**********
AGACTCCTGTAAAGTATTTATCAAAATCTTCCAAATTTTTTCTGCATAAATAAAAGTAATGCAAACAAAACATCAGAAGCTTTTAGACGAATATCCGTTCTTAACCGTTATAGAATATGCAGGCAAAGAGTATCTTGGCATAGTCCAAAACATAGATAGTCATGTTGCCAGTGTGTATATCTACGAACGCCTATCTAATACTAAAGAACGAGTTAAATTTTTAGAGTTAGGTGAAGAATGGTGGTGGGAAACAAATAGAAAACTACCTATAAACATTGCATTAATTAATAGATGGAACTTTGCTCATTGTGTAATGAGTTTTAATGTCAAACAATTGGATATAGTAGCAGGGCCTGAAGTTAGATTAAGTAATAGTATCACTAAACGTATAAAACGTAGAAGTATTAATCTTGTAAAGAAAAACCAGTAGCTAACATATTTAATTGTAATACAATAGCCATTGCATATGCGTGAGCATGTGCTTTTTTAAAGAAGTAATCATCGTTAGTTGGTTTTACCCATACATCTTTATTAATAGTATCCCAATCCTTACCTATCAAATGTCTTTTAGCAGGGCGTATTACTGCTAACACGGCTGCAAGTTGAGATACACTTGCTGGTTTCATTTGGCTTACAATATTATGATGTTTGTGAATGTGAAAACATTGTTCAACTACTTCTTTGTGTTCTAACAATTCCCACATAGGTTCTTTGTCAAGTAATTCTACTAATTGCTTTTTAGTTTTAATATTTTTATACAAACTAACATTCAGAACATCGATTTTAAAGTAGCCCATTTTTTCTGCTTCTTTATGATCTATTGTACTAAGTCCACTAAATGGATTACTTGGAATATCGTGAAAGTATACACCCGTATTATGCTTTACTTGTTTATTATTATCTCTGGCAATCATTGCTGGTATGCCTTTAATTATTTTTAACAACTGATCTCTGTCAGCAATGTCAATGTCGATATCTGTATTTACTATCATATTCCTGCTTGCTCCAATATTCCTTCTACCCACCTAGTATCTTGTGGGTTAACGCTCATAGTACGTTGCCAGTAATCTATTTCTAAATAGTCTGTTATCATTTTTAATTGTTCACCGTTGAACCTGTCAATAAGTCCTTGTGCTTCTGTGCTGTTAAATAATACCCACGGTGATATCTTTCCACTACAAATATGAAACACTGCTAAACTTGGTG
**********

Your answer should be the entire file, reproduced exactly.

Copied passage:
AGACTCCTGTAAAGTATTTATCAAAATCTTCCAAATTTTTTCTGCATAAATAAAAGTAATGCAAACAAAACATCAGAAGCTTTTAGACGAATATCCGTTCTTAACCGTTATAGAATATGCAGGCAAAGAGTATCTTGGCATAGTCCAAAACATAGATAGTCATGTTGCCAGTGTGTATATCTACGAACGCCTATCTAATACTAAAGAACGAGTTAAATTTTTAGAGTTAGGTGAAGAATGGTGGTGGGAAACAAATAGAAAACTACCTATAAACATTGCATTAATTAATAGATGGAACTTTGCTCATTGTGTAATGAGTTTTAATGTCAAACAATTGGATATAGTAGCAGGGCCTGAAGTTAGATTAAGTAATAGTATCACTAAACGTATAAAACGTAGAAGTATTAATCTTGTAAAGAAAAACCAGTAGCTAACATATTTAATTGTAATACAATAGCCATTGCATATGCGTGAGCATGTGCTTTTTTAAAGAAGTAATCATCGTTAGTTGGTTTTACCCATACATCTTTATTAATAGTATCCCAATCCTTACCTATCAAATGTCTTTTAGCAGGGCGTATTACTGCTAACACGGCTGCAAGTTGAGATACACTTGCTGGTTTCATTTGGCTTACAATATTATGATGTTTGTGAATGTGAAAACATTGTTCAACTACTTCTTTGTGTTCTAACAATTCCCACATAGGTTCTTTGTCAAGTAATTCTACTAATTGCTTTTTAGTTTTAATATTTTTATACAAACTAACATTCAGAACATCGATTTTAAAGTAGCCCATTTTTTCTGCTTCTTTATGATCTATTGTACTAAGTCCACTAAATGGATTACTTGGAATATCGTGAAAGTATACACCCGTATTATGCTTTACTTGTTTATTATTATCTCTGGCAATCATTGCTGGTATGCCTTTAATTATTTTTAACAACTGATCTCTGTCAGCAATGTCAATGTCGATATCTGTATTTACTATCATATTCCTGCTTGCTCCAATATTCCTTCTACCCACCTAGTATCTTGTGGGTTAACGCTCATAGTACGTTGCCAGTAATCTATTTCTAAATAGTCTGTTATCATTTTTAATTGTTCACCGTTGAACCTGTCAATAAGTCCTTGTGCTTCTGTGCTGTTAAATAATACCCACGGTGATATCTTTCCACTACAAATATGAAACACTGCTAAACTTGGTG